Brundage.Friedrich
Image by Frances Brundage (1929).
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Chapter XXI. Laurie Makes Mischief, and Jo Makes Peace

By Jan Alberghene

I was nine when I first read Little Women, but I still remember pausing over Hannah’s calling Laurie the “‘interferingest chap,’” not because I disagreed with her opinion, but because it took me a few minutes to decode the unfamiliar word “interferingest.” I had to agree with Hannah. Laurie popped up in places where he had no business being: at a meeting of the Pickwick Club (where Jo was, to be fair, a co-conspirator), and later when the sisters climbed a nearby hill on a pleasant afternoon to “play pilgrims” in private as they sewed and talked. “Yes,” I thought, “Laurie was the ‘interferingest,’” and I hadn’t even reached the chapter titled “Laurie Makes Mischief, and Jo Makes Peace.”

After I finished reading chapter 21, the Laurie I liked no longer existed. Although Laurie is barely sixteen, he feels superior to his tutor Mr. Brooke, a good and conscientious man eleven years his senior. Laurie actually feels entitled to the role of confidant regarding Brooke’s feelings toward Meg March. Peeved that Brooke firmly shuts him out, Laurie seizes the opportunity to take revenge when his tutor is out of town. Posing as Mr. Brooke, Laurie sends and rescinds love letters to Meg March.

Six decades and many re-readings later, I still enjoy reading Little Women. What has changed is the depth of my admiration for the novel, which has steadily increased, despite—or perhaps largely due—to my ever-diminishing regard for Theodore, a.k.a. “Laurie” and “Teddy,” Laurence. He doesn’t age well in terms of his becoming more mature during the year that passes in Part I of Little Women. Neither has he aged well outside the novel, in the 150 years since its initial publication.

I write this conscious of the critical misinterpretations that can result from reading a novel in isolation from the milieu in which it was written. I’m even more conscious of the mistakes that can arise from interpreting a chapter in isolation from the rest of the novel’s text. Interpreting Laurie’s “mischief” in chapter 21 as egregiously callous is only reinforced, however, by close reading of the chapters that precede his “mischief.” And it isn’t ahistorical to assume that a contemporary seventeen-year-old young woman would feel pain and mortification akin to what Meg experiences.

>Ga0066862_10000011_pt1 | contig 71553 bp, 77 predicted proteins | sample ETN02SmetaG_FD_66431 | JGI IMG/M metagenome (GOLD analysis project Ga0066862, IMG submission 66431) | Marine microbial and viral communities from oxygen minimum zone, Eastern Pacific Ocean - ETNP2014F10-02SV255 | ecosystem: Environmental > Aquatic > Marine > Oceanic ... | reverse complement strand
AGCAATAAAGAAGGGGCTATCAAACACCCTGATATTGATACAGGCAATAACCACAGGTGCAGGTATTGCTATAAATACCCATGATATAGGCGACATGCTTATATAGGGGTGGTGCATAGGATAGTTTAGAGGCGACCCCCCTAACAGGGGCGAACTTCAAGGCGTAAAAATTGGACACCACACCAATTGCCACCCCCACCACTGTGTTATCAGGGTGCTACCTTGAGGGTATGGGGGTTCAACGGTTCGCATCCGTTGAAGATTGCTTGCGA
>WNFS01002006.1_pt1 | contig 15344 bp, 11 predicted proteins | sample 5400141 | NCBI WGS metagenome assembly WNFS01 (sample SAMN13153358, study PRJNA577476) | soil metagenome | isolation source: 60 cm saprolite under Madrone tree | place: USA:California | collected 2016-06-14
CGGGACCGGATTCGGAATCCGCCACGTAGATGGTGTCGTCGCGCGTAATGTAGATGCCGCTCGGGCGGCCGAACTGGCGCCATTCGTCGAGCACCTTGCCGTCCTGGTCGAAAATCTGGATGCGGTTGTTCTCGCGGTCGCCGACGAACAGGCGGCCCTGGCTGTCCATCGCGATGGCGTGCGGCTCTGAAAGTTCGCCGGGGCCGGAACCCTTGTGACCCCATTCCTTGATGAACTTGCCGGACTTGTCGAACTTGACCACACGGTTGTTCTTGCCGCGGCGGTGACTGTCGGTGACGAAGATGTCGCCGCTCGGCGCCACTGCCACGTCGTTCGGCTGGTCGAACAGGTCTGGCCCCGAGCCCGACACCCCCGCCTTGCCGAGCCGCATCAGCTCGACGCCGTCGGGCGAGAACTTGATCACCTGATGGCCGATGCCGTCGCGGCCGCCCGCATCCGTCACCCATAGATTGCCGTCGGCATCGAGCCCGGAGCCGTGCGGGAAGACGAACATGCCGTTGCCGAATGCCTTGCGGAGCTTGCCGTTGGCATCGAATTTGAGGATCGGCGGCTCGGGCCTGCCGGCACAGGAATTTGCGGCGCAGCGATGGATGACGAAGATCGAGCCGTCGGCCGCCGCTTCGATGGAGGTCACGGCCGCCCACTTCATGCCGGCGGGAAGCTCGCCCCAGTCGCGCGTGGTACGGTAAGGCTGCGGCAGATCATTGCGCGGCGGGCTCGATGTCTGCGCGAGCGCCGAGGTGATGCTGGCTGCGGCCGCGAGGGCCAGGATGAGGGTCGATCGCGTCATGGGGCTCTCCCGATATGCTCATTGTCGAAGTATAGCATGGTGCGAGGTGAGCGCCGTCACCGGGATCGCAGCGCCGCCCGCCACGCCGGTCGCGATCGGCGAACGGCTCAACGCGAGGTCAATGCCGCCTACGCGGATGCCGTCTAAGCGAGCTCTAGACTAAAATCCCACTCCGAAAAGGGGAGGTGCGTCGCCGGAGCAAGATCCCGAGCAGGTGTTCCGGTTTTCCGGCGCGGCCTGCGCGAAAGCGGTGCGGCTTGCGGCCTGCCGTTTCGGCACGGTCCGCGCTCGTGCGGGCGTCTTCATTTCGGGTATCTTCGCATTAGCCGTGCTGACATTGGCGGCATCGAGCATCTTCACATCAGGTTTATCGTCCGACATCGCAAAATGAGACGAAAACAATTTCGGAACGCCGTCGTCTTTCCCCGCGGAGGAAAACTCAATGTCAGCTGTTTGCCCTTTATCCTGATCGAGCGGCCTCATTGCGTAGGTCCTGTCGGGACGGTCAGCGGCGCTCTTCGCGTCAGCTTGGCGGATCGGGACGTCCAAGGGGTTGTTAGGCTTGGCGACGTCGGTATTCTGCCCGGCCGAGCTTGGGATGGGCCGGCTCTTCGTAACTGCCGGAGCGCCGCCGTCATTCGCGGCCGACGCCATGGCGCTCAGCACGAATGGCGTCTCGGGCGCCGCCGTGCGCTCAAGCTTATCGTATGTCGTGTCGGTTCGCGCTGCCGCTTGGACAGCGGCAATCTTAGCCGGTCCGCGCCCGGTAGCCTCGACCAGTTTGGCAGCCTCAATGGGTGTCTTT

Laurie’s comportment in chapter 21 is particularly striking because intrusive behavior aside, he’s a good friend to all the March women and downright heroic when he saves Amy from drowning (ch. 8). Laurie’s a complex character, no mere foil, a constant presence reminding readers just who holds power in 19th century America: men, all men, especially rich men.

The space devoted to Meg, Marmee, and Jo in chapter 21 can obscure the fact that Laurie’s “mischief” is directed toward his tutor, a poor man who has to earn his living by teaching a rich entitled brat who charms gentlewomen but throws tantrums at other men, his tutor and his grandfather. Laurie isn’t trying to hurt Meg, but he does something far worse: ignore her very existence in his plot to show Mr. Brooke who is boss. Meg is just collateral damage in a skirmish fought by a boy against a man who is not even aware this particular war is on.

The three women participate in the cover-up of Laurie’s emotional violence. Jo quickly realizes that Laurie, not his tutor, wrote the notes attributed to Brooke and has violated Meg’s privacy by reading and keeping his replies. Jo and Marmee quickly turn their attention to damage control.

Marmee spends a half hour with Laurie that ensures the incident is contained; Meg must not suffer further embarrassment by Laurie’s telling anyone what he did. Jo smooths over Mr. Laurence’s anger at Laurie’s consequent refusal to confess. Most tellingly, Jo also calms Laurie’s outrage at being shaken by his grandfather. The very mild physical reprimand isn’t what angers Laurie. His fury stems from a man’s (regardless of who and how old the man) shaking him. No matter how much time Laurie spends with Jo, her sisters, or Marmee, Laurie lives in a man’s world. And so do the women, whether grown or “Little.”

Jan Alberghene is Professor Emerita of English Studies at Fitchburg State University and the co-editor, with Beverly Lyon Clark, of Little Women and the Feminist Imagination: Criticism, Controversy, Personal Essays (1999).

LaurieBeard

Christian Bale as Laurie, Little Women (1994).